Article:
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Rational zero theorem

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There are **multiple options** for p and q, it's not just -6 and 1. p and q are **factors of** 6 and 1.

      a₀=6  ⇒  p ∈ {1,2,3,6}
      aₙ=1  ⇒  q ∈ {1}

    p/q ∈ {1/1, 2/1, 3/1, 6/1}

And all of these can also be negative, so you actually have

    p/q ∈ {+1/1, +2/1, +3/1, +6/1,
           -1/1, -2/1, -3/1, -6/1}

Here's another example: f(x)=2x³-4x²+5x-9

      a₀=9  ⇒  p ∈ {1,3,9}
      aₙ=2  ⇒  q ∈ {1,2}

    p/q ∈ {+1/1, +3/1, +9/1, +1/2, +3/2, +9/2,
           -1/1, -3/1, -9/1, -1/2, -3/2, -9/2}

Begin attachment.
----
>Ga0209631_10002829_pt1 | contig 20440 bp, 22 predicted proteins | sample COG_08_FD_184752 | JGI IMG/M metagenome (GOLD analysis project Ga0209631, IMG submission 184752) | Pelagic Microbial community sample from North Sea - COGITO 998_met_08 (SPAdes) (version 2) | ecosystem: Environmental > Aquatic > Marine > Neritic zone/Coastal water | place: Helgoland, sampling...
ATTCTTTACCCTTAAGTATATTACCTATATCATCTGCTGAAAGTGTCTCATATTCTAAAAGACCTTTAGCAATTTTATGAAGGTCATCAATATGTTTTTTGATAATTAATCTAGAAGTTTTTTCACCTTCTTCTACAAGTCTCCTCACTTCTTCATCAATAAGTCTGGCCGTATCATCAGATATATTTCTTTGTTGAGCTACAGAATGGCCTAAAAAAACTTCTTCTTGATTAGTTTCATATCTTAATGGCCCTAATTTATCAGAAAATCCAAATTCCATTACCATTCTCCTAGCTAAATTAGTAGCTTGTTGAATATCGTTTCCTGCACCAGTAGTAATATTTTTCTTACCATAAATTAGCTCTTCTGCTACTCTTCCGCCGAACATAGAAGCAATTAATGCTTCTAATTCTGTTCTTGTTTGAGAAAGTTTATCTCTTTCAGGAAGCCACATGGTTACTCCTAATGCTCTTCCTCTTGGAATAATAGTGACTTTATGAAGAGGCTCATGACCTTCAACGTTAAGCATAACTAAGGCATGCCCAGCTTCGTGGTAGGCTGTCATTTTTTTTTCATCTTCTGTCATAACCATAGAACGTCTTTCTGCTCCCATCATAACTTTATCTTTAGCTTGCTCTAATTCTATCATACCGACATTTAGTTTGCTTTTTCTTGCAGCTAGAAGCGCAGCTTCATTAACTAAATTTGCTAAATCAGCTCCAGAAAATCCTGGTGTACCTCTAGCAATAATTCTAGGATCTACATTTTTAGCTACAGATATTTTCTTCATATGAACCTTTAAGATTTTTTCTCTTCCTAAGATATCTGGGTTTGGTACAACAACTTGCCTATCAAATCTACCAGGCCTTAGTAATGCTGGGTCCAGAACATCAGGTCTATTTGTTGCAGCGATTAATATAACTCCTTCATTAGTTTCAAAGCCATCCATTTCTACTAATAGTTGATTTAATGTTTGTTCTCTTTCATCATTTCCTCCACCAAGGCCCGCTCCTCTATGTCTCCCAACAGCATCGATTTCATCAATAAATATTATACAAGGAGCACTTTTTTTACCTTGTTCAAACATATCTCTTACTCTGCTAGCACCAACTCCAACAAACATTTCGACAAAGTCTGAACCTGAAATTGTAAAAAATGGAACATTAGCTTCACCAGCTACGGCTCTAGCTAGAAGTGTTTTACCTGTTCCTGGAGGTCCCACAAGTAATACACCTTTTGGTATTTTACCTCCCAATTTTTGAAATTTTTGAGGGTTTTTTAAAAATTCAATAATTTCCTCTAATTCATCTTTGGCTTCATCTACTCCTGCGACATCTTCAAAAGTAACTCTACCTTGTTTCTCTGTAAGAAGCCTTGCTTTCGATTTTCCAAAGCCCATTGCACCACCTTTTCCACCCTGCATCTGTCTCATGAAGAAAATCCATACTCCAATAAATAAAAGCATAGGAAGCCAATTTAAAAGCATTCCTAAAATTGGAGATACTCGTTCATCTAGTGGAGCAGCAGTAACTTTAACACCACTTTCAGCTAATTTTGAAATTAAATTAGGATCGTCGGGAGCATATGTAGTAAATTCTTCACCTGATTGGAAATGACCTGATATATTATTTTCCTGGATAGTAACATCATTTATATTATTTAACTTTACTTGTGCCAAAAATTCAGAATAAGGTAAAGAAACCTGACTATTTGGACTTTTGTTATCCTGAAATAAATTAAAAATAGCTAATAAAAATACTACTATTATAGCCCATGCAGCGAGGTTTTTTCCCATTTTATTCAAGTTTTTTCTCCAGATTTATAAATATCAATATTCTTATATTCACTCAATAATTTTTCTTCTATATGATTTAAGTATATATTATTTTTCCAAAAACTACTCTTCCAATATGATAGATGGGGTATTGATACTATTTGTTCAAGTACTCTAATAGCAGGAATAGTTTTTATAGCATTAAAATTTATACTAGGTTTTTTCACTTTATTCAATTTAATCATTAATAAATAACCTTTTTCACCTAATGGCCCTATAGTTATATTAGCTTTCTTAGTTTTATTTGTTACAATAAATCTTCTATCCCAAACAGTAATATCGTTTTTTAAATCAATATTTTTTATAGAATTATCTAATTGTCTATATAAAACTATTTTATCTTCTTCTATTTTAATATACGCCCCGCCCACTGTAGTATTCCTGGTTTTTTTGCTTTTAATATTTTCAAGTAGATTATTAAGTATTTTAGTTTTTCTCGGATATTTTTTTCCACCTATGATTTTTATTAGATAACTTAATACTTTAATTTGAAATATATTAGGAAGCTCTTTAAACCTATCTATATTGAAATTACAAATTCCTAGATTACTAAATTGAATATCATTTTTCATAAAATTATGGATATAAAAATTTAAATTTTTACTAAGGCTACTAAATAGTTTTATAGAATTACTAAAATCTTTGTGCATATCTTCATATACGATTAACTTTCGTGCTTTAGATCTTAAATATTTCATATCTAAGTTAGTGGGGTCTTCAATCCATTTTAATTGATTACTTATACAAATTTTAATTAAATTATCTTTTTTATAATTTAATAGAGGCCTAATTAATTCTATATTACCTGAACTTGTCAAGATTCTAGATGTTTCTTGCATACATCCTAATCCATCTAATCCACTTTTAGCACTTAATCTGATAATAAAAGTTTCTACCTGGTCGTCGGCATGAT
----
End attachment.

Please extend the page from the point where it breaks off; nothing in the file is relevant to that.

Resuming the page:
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According to the fundamental theorem of algebra, the polynomial can be expressed as f(x) = k(x + a)(x + b)…  notice that all the constants, when multiplying first-degree polynomials, are multiplied together to create the constant term of the product, and all the coefficients of x multiplied together to create the leading coefficient. Therefore, in order for a zero to be rational, it must be a ratio of a factor of the constant to a factor of the leading coefficient, since if ax - b = 0, x = b/a. For your example, all the constants in the factored form multiply to 6, and all the leading coefficients multiply to one. Therefore, if its zeroes were all rational, they’d follow the form (x +/- a)(x +/- b)(x +/- c), where a, b, and c are factors of 6.

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